Today, painter, L.H. Carriveau stops by to talk about her creative process. Leah and I go way back, and we actually met in high school. She has always been a huge inspiration to me, and she’s an incredibly talented painter. She also works as an embalmer/restorative artist, and I love seeing how passionate she is about her work. I have really loved watching her grow as an artist over the years, and I’m so excited to have her talk creativity with me on the blog.
So, here you go, everyone! An interview with L.H. Carriveau.
What is your main form of creative expression?
Painting mainly oil on canvas, although I have recently become enamored with painting on rocks.
Do you work as an artist/creative full-time or do you have a different day job?
I paint in my spare time and am an embalmer/restorative artist full time.
For the most part, I have always gravitated toward creative job positions though.
I was fortunate enough to work in Los Angeles as a prop fabricator, set dresser, and work on costumes and wardrobe with Rebecca Sevrin. She was incredible and even let me stay in her workroom when I was briefly homeless. I’ve gotten to work with Britney Spears, KISS, Jenny McCarthy and done some things for tv and movies all through her. I even worked with a blacksmith in Burbank, California briefly.
How long have you been creating music/books/plays/films/etc.?
I really started putting effort into painting in 2009-2010. But I think with a lot of creatives you kind of always just did it naturally, I always was drawing as a kid, mostly trying to mimic my dad.
How do you handle the pressures of creativity being your job?
I don’t know if I handle the pressure as much as I’m forced to adapt to it. It’s survival…You just do, you know, there is a job to be done and you do it. I think there is more pressure being performance based at my job. I put so much pressure on myself to be perfect. With the last major restoration, I walked out of work and cried. It was around 8 hours of work that should have taken days. Unfortunately, time constraints come into play and you find ways to problem solve.
Do you engage in any additional creative hobbies? Are there any you’d like to try?
I learned how to crochet a year ago! It was amazing! I also started doing some origami – nothing complicated. I would love to try and make stained glass panels. I have always felt drawn to the warmth and character of them. I played the violin and also bass guitar when I was younger. I would love to play piano. I have also always wanted to learn ballet. I’m all over the place.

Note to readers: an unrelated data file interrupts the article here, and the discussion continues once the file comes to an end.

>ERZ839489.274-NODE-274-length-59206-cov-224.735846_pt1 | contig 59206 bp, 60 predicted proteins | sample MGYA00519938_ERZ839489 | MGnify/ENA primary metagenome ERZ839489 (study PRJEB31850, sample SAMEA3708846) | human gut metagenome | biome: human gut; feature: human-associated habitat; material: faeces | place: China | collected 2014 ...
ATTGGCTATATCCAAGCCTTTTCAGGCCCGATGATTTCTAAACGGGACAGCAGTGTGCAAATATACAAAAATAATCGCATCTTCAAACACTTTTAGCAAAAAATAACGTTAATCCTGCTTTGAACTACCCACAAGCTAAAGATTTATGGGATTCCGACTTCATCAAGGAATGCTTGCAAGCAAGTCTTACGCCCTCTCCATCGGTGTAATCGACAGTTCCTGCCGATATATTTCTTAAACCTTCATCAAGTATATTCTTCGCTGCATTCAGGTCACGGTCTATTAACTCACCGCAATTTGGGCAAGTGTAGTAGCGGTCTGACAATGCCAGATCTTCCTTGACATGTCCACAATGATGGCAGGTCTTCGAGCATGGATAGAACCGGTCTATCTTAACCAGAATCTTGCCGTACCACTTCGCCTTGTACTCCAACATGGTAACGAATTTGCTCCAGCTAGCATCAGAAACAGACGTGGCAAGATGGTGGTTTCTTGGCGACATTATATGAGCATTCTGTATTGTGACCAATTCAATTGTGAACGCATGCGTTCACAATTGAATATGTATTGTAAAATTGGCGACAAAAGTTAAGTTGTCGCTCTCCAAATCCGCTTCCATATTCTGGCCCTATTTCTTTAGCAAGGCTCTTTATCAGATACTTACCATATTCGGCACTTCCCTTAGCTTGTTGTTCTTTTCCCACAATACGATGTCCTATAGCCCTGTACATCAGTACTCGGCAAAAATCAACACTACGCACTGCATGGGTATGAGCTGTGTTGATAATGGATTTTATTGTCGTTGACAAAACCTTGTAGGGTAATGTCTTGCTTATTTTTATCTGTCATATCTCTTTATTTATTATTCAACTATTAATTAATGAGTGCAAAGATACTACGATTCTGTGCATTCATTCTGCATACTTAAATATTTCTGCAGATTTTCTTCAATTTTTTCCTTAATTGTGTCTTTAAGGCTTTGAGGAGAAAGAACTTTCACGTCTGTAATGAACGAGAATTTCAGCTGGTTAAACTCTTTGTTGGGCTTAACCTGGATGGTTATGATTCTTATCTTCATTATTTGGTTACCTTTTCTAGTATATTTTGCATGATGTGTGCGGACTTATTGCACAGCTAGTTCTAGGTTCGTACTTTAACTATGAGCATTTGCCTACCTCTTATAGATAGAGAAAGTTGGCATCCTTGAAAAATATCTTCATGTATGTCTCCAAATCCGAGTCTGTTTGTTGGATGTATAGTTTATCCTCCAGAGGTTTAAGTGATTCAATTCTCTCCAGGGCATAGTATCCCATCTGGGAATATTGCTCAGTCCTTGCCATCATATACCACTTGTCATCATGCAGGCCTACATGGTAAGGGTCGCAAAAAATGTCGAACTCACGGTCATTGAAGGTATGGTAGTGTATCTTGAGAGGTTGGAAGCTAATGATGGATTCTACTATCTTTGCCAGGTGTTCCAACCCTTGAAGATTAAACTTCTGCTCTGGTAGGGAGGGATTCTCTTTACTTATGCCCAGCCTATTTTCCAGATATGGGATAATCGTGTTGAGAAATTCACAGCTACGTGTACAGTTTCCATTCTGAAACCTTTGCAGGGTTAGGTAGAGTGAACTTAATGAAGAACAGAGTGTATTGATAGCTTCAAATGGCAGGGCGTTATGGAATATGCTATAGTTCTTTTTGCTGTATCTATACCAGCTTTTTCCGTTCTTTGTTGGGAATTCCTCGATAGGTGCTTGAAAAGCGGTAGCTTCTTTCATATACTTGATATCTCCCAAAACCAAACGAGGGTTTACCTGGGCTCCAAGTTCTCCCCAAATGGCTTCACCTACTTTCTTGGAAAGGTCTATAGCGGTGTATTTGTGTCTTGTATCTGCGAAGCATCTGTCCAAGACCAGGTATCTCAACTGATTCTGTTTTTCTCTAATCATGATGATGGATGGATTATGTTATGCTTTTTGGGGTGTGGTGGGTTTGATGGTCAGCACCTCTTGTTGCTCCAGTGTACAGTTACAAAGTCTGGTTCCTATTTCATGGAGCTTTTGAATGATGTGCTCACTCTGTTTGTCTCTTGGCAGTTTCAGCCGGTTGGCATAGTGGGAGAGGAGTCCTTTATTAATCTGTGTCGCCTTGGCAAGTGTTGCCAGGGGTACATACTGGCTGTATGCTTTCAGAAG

Who are some other artists and creatives that inspire you to create?
Passionate people inspire me!
My father was the first artist that I ever looked up too. He can make anything, paint anything, it’s incredible.
More well-known artists that inspire me are : Elizabeth “bloodbath” McGrath, Greg Simkins, Coop, Mark Ryden, and Ed Roth. Really, the entire low brow pop surrealist movement was life-changing and inspiring for me.
As far as traditional artists go, Frida Kahlo, Georgia O’ Keefe, Basquait, Van Gogh, Edward Hopper, and Picasso.
My husband, and a sweet old lady named Mary Goodwin that paints with me every other weekend.
Why do you create?
I started painting in Los Angeles because I was in a deep depression. I threw myself into it, it was therapy for me.
Now if I don’t paint, I miss it. That’s why rocks have been so satisfying. The tiny canvas is much more manageable and more of an instant gratification thing. Also, I like that people enjoy finding them around town. I like the fact that I can take a worthless rock that people pass by every day and put a classical “priceless” piece of art on it.
What advice do you have for other creatives?
Don’t be so hard on yourself.
The only way to grow is to push out of your comfort zone.
Try not to care when people hate your stuff. Lol. Art is so subjective. We live in this crazy time where anything is at our fingertips, but also everyone is seemingly an expert critic.
What are you working on right now?
A huge 50 x 60 painting of my dog and my husband. It’s very tonal and moody – mostly blues. Really different than anything I’ve ever done. It reminds me of an Edward Hopper painting – but modern day.
Where can people find you and your work?
I have an Instagram for my rocks
And for my personal page
Thanks for letting me pick your brain, Leah! Your advice for other creatives is so true. And I adore your rocks!!